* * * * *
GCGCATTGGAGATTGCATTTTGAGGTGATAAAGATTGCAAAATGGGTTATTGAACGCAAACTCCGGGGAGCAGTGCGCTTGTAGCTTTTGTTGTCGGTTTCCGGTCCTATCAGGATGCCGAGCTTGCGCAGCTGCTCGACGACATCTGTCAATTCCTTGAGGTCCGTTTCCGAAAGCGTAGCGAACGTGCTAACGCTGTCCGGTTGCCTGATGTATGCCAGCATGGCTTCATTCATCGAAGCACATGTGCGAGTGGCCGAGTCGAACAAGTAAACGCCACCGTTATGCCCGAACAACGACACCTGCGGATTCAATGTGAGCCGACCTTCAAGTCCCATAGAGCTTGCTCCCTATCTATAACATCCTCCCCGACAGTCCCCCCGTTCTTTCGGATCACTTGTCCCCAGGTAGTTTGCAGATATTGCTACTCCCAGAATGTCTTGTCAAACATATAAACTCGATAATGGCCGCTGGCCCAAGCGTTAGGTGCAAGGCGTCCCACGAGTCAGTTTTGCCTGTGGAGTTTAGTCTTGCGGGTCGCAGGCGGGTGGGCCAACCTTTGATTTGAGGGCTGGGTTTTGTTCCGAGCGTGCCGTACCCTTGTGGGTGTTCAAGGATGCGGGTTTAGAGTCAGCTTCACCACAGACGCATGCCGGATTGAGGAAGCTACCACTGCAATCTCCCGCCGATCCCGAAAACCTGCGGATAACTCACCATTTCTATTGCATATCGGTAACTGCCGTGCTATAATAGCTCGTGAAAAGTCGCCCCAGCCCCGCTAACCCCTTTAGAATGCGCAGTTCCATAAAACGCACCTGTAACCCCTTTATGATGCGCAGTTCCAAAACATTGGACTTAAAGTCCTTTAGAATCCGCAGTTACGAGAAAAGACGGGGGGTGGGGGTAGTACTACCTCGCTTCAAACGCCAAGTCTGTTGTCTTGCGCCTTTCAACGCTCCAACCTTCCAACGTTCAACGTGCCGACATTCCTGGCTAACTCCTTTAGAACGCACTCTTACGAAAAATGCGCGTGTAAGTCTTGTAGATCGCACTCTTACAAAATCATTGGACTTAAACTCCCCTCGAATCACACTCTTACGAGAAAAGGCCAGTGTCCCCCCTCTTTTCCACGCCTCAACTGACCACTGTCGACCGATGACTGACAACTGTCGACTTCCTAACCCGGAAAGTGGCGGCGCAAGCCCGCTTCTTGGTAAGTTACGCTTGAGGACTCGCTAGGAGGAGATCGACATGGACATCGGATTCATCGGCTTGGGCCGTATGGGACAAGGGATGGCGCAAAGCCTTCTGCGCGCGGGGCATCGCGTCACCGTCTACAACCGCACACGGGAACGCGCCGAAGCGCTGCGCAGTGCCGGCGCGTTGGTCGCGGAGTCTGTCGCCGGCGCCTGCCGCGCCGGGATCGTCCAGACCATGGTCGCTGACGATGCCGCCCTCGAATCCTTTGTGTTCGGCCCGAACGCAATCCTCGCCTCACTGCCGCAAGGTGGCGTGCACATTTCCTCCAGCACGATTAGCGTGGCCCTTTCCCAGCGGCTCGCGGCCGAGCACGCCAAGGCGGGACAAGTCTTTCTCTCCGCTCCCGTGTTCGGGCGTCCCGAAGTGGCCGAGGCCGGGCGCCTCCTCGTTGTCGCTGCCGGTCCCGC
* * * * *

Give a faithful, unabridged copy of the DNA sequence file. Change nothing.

GCGCATTGGAGATTGCATTTTGAGGTGATAAAGATTGCAAAATGGGTTATTGAACGCAAACTCCGGGGAGCAGTGCGCTTGTAGCTTTTGTTGTCGGTTTCCGGTCCTATCAGGATGCCGAGCTTGCGCAGCTGCTCGACGACATCTGTCAATTCCTTGAGGTCCGTTTCCGAAAGCGTAGCGAACGTGCTAACGCTGTCCGGTTGCCTGATGTATGCCAGCATGGCTTCATTCATCGAAGCACATGTGCGAGTGGCCGAGTCGAACAAGTAAACGCCACCGTTATGCCCGAACAACGACACCTGCGGATTCAATGTGAGCCGACCTTCAAGTCCCATAGAGCTTGCTCCCTATCTATAACATCCTCCCCGACAGTCCCCCCGTTCTTTCGGATCACTTGTCCCCAGGTAGTTTGCAGATATTGCTACTCCCAGAATGTCTTGTCAAACATATAAACTCGATAATGGCCGCTGGCCCAAGCGTTAGGTGCAAGGCGTCCCACGAGTCAGTTTTGCCTGTGGAGTTTAGTCTTGCGGGTCGCAGGCGGGTGGGCCAACCTTTGATTTGAGGGCTGGGTTTTGTTCCGAGCGTGCCGTACCCTTGTGGGTGTTCAAGGATGCGGGTTTAGAGTCAGCTTCACCACAGACGCATGCCGGATTGAGGAAGCTACCACTGCAATCTCCCGCCGATCCCGAAAACCTGCGGATAACTCACCATTTCTATTGCATATCGGTAACTGCCGTGCTATAATAGCTCGTGAAAAGTCGCCCCAGCCCCGCTAACCCCTTTAGAATGCGCAGTTCCATAAAACGCACCTGTAACCCCTTTATGATGCGCAGTTCCAAAACATTGGACTTAAAGTCCTTTAGAATCCGCAGTTACGAGAAAAGACGGGGGGTGGGGGTAGTACTACCTCGCTTCAAACGCCAAGTCTGTTGTCTTGCGCCTTTCAACGCTCCAACCTTCCAACGTTCAACGTGCCGACATTCCTGGCTAACTCCTTTAGAACGCACTCTTACGAAAAATGCGCGTGTAAGTCTTGTAGATCGCACTCTTACAAAATCATTGGACTTAAACTCCCCTCGAATCACACTCTTACGAGAAAAGGCCAGTGTCCCCCCTCTTTTCCACGCCTCAACTGACCACTGTCGACCGATGACTGACAACTGTCGACTTCCTAACCCGGAAAGTGGCGGCGCAAGCCCGCTTCTTGGTAAGTTACGCTTGAGGACTCGCTAGGAGGAGATCGACATGGACATCGGATTCATCGGCTTGGGCCGTATGGGACAAGGGATGGCGCAAAGCCTTCTGCGCGCGGGGCATCGCGTCACCGTCTACAACCGCACACGGGAACGCGCCGAAGCGCTGCGCAGTGCCGGCGCGTTGGTCGCGGAGTCTGTCGCCGGCGCCTGCCGCGCCGGGATCGTCCAGACCATGGTCGCTGACGATGCCGCCCTCGAATCCTTTGTGTTCGGCCCGAACGCAATCCTCGCCTCACTGCCGCAAGGTGGCGTGCACATTTCCTCCAGCACGATTAGCGTGGCCCTTTCCCAGCGGCTCGCGGCCGAGCACGCCAAGGCGGGACAAGTCTTTCTCTCCGCTCCCGTGTTCGGGCGTCCCGAAGTGGCCGAGGCCGGGCGCCTCCTCGTTGTCGCTGCCGGTCCCGC